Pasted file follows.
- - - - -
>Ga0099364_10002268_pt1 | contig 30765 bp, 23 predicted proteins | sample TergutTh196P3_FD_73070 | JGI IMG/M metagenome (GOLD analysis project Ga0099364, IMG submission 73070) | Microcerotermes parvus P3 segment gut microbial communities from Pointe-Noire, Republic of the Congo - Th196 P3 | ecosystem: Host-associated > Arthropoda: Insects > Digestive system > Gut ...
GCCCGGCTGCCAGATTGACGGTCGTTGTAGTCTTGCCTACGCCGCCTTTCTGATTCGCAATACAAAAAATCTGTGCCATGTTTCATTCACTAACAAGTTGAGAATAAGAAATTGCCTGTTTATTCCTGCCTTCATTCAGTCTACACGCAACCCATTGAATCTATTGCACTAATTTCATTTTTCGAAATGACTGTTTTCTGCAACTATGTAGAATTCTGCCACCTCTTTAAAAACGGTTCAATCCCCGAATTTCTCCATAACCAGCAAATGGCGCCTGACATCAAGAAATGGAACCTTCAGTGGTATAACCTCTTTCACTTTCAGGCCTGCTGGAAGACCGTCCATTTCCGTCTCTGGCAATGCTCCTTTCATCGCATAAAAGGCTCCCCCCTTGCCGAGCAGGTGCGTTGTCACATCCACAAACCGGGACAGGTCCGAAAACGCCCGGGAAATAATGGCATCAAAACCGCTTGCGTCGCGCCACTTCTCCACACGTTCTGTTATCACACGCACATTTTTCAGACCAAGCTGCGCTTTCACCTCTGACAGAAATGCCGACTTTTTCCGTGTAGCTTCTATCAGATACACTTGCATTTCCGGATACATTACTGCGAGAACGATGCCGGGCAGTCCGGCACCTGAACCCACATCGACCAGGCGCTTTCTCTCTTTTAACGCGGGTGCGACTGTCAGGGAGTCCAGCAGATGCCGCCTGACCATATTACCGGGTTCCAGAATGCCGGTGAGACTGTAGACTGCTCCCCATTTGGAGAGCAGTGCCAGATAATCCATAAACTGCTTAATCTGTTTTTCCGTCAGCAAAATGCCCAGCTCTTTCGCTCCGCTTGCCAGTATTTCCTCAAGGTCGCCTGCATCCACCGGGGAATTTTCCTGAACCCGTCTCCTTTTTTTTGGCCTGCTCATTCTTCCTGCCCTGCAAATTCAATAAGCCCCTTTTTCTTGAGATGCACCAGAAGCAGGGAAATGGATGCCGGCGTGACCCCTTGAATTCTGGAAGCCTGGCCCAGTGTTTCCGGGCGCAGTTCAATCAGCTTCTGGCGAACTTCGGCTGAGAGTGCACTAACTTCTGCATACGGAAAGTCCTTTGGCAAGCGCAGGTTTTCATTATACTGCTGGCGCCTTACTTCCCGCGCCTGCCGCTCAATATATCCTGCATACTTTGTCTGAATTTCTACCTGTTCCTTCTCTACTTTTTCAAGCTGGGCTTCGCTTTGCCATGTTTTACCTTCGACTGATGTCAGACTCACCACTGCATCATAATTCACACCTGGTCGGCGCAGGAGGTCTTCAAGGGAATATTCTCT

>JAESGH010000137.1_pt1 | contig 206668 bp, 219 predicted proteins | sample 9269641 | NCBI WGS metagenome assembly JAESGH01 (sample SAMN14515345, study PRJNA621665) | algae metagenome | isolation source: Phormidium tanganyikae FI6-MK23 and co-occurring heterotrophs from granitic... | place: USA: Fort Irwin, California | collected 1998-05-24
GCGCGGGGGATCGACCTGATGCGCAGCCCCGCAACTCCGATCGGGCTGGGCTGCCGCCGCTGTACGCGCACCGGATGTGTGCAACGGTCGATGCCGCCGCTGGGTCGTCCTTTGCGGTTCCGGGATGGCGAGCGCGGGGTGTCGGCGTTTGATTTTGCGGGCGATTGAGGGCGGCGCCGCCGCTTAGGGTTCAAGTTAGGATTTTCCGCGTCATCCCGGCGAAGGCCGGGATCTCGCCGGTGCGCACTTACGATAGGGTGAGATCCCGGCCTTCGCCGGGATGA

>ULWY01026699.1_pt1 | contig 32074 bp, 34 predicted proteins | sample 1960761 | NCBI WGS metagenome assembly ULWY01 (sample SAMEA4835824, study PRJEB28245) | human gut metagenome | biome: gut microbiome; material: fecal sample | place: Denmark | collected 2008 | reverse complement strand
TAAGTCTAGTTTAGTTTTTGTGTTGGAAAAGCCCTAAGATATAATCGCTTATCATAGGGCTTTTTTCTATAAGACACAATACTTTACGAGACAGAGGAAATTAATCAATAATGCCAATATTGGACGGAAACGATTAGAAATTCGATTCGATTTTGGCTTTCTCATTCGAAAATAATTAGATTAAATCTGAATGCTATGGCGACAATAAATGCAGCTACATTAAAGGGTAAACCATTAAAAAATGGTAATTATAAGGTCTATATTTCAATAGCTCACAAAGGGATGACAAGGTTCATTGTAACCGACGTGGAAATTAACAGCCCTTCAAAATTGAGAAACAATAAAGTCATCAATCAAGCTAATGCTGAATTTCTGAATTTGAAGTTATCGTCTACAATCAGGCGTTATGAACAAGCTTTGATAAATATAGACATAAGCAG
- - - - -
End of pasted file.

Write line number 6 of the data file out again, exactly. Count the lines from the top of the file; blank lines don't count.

TAAGTCTAGTTTAGTTTTTGTGTTGGAAAAGCCCTAAGATATAATCGCTTATCATAGGGCTTTTTTCTATAAGACACAATACTTTACGAGACAGAGGAAATTAATCAATAATGCCAATATTGGACGGAAACGATTAGAAATTCGATTCGATTTTGGCTTTCTCATTCGAAAATAATTAGATTAAATCTGAATGCTATGGCGACAATAAATGCAGCTACATTAAAGGGTAAACCATTAAAAAATGGTAATTATAAGGTCTATATTTCAATAGCTCACAAAGGGATGACAAGGTTCATTGTAACCGACGTGGAAATTAACAGCCCTTCAAAATTGAGAAACAATAAAGTCATCAATCAAGCTAATGCTGAATTTCTGAATTTGAAGTTATCGTCTACAATCAGGCGTTATGAACAAGCTTTGATAAATATAGACATAAGCAG